We weren’t that impressed by the Vostro range’s debut back in 2007. While dedicated support packages and enhanced next-business-day warranties were certainly attractive extras in their own right, the hardware itself wasn’t really designed for the needs of small businesses. It was, in fact, just the familiar Inspiron chassis finished in a more dour and businesslike black.
But for its new Vostro range, Dell has taken the criticisms on board and started entirely from scratch. It’s a good thing too, as in addition to the usual 15.4in and 17in models – the 1510 and 1710 – Dell has added a 13.3in laptop to the range, the Vostro 1310.
Visually, the emphasis across the range is firmly on clean lines and uncomplicated design. The lid is finished in a glossy black, with specks of silver sparkling under the surface, while a petite Dell logo nestles in its centre. The acres of matt-black plastic are no rival for the luxurious charms of Dell’s own XPS M1330, but that’s reflected in the price: a similar specified M1330 costs over $750 more.
Despite that 13.3in screen, though, it’s actually a pretty chunky laptop, and it stands 38mm proud of the desk at its front edge. Its girth might not give it the streamlined appeal of other 13.3in laptops, but its portly frame does have benefits. The 1310 feels pleasingly substantial, especially so given its cost. Try as we might, the chassis resisted our heavy-handed abuse. If you need a laptop that’ll survive the daily journey from bag to desk and back again, the Vostro inspires confidence – and at a modest 2.16kg, it’s far from overweight.
Factor in the 1310’s fine battery life, and its plain, boxy figure becomes less of an issue. Our heavy usage test is a considerable strain for any laptop battery, but the Dell’s lasted just six minutes short of the two-hour mark. Sitting idle, the Dell survived for more than five hours away from the mains.
But the real beauty of 13.3in laptops is that, in addition to being far more portable than 14.1in or 15.4in models, they also don’t have to suffer the ergonomic pitfalls which beset ultraportables. And, when it comes to ergonomics, the 1310 is a shining example of the breed.
Despite the relatively compact dimensions, there’s a full-sized keyboard, which is a genuine joy to type upon. There’s no evidence of any compromise whatsoever – no shrunken keys, no bizarre layouts; just a solid, sensible, usable keyboard.
The matte display is similarly free from any nasty traits. It’s bright, evenly lit and blessed with fine contrast. Viewing angles are a touch narrower than we’d like, and the native resolution of 1280 x 800 pixels is beginning to look a little cramped, but it’s still more than good enough for business purposes. And although we’d like a few more pixels to make it roomier, the lower resolution does keep text comfortably legible.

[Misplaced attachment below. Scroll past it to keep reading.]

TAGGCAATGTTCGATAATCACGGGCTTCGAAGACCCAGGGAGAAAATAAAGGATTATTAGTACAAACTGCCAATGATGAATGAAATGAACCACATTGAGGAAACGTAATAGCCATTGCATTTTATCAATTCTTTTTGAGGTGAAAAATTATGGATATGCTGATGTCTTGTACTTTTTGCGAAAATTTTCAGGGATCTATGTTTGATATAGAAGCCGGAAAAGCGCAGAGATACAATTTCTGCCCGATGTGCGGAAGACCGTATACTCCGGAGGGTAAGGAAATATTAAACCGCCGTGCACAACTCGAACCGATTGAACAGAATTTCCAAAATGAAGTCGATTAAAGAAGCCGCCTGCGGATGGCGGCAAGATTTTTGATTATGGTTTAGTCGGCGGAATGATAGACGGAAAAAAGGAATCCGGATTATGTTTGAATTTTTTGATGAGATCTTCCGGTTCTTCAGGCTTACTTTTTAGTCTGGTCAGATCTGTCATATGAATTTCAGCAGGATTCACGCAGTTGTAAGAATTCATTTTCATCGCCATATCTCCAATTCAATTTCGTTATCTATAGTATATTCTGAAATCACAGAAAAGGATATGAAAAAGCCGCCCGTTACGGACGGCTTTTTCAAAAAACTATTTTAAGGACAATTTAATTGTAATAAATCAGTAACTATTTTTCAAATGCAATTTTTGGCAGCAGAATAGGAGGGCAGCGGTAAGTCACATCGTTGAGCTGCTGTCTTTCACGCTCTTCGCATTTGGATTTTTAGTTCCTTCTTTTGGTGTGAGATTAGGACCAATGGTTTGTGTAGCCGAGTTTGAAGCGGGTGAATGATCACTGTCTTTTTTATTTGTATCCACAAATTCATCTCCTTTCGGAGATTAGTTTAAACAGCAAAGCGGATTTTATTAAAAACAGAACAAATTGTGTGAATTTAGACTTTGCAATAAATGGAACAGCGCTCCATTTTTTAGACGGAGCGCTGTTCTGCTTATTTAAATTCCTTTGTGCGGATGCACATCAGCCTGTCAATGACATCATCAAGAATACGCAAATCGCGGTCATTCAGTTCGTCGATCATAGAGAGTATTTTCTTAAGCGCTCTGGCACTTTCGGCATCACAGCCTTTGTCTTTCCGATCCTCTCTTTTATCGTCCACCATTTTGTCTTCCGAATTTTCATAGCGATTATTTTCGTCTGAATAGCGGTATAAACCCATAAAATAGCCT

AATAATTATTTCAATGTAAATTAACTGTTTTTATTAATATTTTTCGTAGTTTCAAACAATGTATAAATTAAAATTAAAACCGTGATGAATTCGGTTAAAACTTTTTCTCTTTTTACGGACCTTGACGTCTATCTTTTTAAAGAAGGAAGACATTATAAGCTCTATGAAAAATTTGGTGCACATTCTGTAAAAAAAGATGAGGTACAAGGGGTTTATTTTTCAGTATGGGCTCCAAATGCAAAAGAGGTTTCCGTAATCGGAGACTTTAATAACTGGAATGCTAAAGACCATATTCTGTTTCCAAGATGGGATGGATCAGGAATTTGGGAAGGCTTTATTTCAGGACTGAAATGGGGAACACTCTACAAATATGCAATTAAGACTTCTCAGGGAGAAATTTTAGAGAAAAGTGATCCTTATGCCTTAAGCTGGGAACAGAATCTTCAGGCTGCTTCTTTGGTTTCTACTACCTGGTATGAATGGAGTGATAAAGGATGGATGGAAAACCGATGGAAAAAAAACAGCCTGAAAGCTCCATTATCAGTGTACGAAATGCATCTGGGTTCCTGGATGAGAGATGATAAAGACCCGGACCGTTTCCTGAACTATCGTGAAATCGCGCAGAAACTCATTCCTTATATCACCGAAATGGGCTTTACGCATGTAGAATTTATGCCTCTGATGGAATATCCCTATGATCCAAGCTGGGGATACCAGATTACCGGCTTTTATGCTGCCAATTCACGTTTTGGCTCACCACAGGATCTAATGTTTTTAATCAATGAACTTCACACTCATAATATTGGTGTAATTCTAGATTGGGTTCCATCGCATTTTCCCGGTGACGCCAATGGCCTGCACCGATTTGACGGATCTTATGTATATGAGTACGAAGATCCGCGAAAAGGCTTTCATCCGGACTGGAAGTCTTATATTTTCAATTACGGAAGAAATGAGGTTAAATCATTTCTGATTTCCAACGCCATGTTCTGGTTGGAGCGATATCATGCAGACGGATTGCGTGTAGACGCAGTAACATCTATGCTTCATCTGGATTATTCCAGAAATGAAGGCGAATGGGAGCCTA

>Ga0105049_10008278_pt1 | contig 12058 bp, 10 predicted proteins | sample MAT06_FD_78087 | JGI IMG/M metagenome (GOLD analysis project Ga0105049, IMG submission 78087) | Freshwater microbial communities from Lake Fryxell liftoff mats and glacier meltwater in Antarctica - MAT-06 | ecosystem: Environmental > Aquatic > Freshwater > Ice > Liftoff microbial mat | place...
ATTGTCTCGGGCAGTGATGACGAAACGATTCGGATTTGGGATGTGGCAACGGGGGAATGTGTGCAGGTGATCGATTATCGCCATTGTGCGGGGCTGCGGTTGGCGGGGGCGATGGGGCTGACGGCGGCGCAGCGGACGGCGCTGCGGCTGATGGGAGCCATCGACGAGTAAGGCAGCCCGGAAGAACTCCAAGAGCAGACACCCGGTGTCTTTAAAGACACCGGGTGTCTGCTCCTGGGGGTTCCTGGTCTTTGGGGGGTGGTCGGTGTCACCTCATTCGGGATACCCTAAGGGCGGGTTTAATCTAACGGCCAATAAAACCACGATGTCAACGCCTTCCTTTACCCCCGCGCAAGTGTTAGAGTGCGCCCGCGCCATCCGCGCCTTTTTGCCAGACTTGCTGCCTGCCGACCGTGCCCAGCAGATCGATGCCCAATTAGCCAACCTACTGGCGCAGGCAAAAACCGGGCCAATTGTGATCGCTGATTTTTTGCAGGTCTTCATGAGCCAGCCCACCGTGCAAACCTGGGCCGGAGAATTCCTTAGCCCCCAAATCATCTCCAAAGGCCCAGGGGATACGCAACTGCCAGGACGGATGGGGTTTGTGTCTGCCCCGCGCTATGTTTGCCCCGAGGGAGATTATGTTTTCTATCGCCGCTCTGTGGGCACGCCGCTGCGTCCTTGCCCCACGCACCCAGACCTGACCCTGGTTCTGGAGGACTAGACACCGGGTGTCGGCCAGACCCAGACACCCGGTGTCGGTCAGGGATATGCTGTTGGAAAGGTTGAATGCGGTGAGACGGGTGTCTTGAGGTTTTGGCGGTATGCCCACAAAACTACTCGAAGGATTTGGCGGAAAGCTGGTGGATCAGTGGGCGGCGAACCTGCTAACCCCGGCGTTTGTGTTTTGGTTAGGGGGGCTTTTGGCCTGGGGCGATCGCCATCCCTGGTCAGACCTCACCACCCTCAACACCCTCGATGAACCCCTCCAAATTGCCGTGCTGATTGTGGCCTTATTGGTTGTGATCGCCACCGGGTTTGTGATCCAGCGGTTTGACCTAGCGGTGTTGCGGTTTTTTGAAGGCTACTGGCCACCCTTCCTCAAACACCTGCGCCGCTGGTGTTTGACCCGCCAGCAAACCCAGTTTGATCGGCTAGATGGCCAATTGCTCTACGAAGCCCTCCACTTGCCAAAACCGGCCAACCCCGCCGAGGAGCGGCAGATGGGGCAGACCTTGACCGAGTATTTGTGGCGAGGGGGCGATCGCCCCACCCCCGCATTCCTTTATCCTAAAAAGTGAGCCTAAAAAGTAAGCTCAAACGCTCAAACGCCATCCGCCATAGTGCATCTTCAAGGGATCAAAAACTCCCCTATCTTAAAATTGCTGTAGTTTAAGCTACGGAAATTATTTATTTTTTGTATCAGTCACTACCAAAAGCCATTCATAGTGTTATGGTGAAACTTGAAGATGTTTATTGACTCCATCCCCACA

Performance, of course, depends on the specification you opt for. If budgets are tight, and you don’t need oodles of horsepower, the basic specification of an Intel Celeron processor, 1GB RAM and an 80GB hard disk will be ample. And at just $899 and delivery, it’s surprisingly affordable.
Dell has opted for a more capable array of components in our review unit, however. An Intel Core 2 Duo T8100 processor operates at 2.1GHz and, combined with the 2GB of memory, it scored a solid 1.03 in our benchmarks. If performance is crucial, then processor options stretch right up to the 2.6GHz T9500, for an extra $813.
The rest of the specification is eminently sensible. A 160GB hard drive is generous, and the slot-loading DVD writer adds a welcome touch of class.
The cherry on the top is the comprehensive support package. Any business will appreciate the peace of mind that comes from the one-year next-business-day on-site warranty. If that’s not comprehensive enough, you can always expand to three years or opt to upgrade to Dell’s business-centric telephone support, dubbed Pro Support.
Even in its most meagre specification, the Dell Vostro 1310 is a superb business laptop. It’s affordable, well built and has clearly been designed with a keen eye on its intended audience. But to label it a business laptop is almost to deny the breadth of its appeal. In fact, it would be as comfortable in a home environment as any consumer portable. This alone is enough to earn it a Recommended award.
This Review appeared in the September, 2008 issue of PC & Tech Authority Magazine
Source: Copyright © Alphr, Dennis Publishing